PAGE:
Layer in experimenting and test how your product is working from a customer’s perspective. You might have heard about ‘secret shopper’ programs in retail. Bring in a friend or colleague, if you can, to go through the complete process and assess your communication in-product and from sales.
After you’ve redesigned the role of marketing and defined a funnel, fine-tune your messaging and the entire product funnel by testing, experimenting, and implementing a secret shopper kind of program. Keep repeating this every few months to check if everything is working as intended.
If you can segment your product users make sure you find feasible ways that are meaningful to your business growth. Leverage the power of product analytics to understand the goals of each segment and measure the results of your experiments in the target pool. Beware of slicing and dicing the target audience in too many ways. This could be counterproductive to your mission.
For most of my career in marketing, the team’s alignment with sales was an area of constant focus. We needed it to establish a relationship with the customer and improve it.
In product-led, there is another party in the mix — the product team. In the old way, marketing had a loop-sided relationship with product. Marketing received product updates, launch schedules, and so on in a demand generation model.
But, in PLG, marketing has to be closely connected with the product to get to know the customer. Marketing needs to know the usage patterns and the critical actions taken by users throughout their product journey, and how the product meets their expectations. Seamless communication with the product team is necessary for marketing to keep up with the user’s journey and step in to keep the user in their path to product championship and advocacy.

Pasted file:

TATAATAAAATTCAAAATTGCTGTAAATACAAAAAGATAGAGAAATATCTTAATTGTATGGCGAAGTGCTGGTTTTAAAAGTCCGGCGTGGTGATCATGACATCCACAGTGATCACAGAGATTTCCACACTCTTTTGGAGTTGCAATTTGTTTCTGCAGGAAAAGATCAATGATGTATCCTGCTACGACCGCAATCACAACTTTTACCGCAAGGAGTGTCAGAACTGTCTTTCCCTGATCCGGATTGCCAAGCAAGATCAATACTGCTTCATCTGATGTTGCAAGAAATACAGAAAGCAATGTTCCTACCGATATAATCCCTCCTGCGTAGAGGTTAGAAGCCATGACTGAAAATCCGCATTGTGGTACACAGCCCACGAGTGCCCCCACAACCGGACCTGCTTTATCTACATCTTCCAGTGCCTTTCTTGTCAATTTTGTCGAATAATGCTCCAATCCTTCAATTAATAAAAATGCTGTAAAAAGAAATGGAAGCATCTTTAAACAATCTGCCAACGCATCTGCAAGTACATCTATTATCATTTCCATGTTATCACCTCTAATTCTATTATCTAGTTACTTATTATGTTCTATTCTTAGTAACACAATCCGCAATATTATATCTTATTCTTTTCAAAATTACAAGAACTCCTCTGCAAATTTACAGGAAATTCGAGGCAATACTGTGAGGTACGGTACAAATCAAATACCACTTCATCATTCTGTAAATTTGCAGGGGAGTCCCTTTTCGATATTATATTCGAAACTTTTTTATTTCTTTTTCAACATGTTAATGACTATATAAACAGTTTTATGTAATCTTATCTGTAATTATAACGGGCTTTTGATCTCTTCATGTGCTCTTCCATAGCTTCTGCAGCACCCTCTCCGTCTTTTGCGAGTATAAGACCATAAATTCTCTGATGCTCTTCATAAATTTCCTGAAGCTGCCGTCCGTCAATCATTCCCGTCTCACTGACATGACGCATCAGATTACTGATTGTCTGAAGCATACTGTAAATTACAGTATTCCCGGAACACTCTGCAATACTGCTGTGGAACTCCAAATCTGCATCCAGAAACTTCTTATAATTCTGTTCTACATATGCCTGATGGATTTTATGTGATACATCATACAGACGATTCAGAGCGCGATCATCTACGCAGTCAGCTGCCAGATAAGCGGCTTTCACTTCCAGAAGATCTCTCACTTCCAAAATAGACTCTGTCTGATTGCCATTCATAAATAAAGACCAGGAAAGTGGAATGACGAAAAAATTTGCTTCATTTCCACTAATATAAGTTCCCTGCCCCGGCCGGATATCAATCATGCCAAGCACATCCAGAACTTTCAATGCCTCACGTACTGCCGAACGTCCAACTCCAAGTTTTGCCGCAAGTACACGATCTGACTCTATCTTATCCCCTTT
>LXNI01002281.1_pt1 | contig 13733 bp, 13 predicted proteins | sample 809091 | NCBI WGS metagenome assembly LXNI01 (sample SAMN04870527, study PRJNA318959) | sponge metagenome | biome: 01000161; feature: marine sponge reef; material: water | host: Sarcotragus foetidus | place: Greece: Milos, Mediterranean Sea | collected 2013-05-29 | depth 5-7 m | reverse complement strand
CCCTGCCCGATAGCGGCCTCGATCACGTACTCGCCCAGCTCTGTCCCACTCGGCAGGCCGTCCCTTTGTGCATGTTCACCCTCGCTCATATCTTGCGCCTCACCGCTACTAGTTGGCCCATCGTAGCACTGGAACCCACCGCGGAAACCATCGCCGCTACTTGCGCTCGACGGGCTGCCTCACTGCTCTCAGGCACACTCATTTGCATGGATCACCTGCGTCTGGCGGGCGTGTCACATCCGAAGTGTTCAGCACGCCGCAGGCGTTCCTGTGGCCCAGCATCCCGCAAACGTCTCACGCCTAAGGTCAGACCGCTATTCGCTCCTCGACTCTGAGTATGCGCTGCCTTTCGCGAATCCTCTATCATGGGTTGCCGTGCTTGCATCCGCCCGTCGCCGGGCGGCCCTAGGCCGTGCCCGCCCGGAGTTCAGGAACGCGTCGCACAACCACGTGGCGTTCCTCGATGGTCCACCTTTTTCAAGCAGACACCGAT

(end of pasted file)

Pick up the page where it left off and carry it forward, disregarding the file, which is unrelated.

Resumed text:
This cross-functional collaboration is also beneficial for the product. Marketing can help improve the product in 3 major ways
You might be working closely with the product team for the first time in your career as a marketer, but it’s the best way to embrace product-led motion in your work. Understand your product, improve your technical knowledge, get on developer roadmaps, and build a relationship with the product team like you would with sales.
What excites me most about the intersection of PLG and marketing is that now marketing owns more in the lifecycle of a customer than ever before. Owning the onboarding process, product messaging, and churn mitigation is new to many of us in the demand generation model for too long.
The best way to get over the initial insecurities in my experience is by digging deep into the product analytics by collaborating closely with the product team. Your product data tells you all you need to succeed in product-led marketing and you have to learn to embrace it.
You have to be more customer-centric, have to think more long-term, and be more tied into customer’s growth and overall business growth at our organizations. The product-led growth movement is an awesome opportunity for us all to up-level marketing.